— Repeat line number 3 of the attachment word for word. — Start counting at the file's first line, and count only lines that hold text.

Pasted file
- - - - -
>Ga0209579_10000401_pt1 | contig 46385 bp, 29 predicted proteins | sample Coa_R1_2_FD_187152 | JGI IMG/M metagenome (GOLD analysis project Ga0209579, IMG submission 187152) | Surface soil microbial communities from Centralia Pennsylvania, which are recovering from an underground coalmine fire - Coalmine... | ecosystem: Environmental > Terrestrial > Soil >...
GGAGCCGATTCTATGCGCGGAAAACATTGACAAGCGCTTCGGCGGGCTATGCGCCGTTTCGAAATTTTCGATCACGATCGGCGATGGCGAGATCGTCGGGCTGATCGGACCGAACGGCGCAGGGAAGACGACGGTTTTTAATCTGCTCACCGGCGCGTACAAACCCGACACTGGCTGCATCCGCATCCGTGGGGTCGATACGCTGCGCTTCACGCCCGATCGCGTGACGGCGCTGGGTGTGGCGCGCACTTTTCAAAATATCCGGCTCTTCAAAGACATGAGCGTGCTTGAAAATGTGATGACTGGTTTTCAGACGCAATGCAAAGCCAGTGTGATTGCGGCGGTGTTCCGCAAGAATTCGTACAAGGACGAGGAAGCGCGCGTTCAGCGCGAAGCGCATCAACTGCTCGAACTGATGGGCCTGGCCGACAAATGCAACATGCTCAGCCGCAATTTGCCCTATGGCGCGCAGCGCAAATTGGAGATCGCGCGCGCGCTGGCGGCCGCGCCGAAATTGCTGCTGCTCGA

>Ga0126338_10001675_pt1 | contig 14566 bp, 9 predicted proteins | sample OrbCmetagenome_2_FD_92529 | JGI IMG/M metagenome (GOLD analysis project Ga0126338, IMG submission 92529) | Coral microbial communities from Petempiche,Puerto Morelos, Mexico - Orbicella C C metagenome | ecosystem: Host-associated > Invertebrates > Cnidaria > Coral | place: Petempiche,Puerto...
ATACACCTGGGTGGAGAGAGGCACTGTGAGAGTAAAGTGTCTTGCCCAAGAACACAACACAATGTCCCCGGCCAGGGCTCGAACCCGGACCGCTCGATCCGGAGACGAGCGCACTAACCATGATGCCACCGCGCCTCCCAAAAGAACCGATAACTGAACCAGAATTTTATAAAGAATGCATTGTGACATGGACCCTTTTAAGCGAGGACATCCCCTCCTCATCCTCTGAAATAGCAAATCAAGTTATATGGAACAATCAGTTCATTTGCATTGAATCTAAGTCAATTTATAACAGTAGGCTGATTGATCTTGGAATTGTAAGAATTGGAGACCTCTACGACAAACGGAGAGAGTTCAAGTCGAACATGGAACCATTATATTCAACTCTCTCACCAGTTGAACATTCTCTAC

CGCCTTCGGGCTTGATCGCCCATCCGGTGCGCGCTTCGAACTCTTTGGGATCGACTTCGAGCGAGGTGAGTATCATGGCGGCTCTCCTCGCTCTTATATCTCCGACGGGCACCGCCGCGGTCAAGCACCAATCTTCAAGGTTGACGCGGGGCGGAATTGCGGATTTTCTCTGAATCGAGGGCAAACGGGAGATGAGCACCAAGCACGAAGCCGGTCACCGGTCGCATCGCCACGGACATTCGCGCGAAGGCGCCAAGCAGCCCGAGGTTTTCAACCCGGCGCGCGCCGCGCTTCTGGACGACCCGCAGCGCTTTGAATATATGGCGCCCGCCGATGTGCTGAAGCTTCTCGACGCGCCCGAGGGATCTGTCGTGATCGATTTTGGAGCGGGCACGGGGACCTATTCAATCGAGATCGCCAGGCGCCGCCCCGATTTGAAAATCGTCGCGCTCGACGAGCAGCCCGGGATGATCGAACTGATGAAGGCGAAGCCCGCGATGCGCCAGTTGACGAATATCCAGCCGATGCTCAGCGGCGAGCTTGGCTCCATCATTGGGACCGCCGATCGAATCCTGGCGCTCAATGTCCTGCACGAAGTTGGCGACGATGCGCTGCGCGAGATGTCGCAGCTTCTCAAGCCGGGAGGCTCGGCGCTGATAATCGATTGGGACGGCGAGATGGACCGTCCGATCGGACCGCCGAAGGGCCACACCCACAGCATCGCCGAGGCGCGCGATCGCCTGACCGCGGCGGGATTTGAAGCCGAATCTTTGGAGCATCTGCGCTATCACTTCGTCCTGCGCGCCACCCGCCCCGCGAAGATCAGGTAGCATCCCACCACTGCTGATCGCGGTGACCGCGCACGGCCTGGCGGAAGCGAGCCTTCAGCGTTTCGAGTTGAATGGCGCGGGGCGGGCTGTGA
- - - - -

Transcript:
>Ga0126338_10001675_pt1 | contig 14566 bp, 9 predicted proteins | sample OrbCmetagenome_2_FD_92529 | JGI IMG/M metagenome (GOLD analysis project Ga0126338, IMG submission 92529) | Coral microbial communities from Petempiche,Puerto Morelos, Mexico - Orbicella C C metagenome | ecosystem: Host-associated > Invertebrates > Cnidaria > Coral | place: Petempiche,Puerto...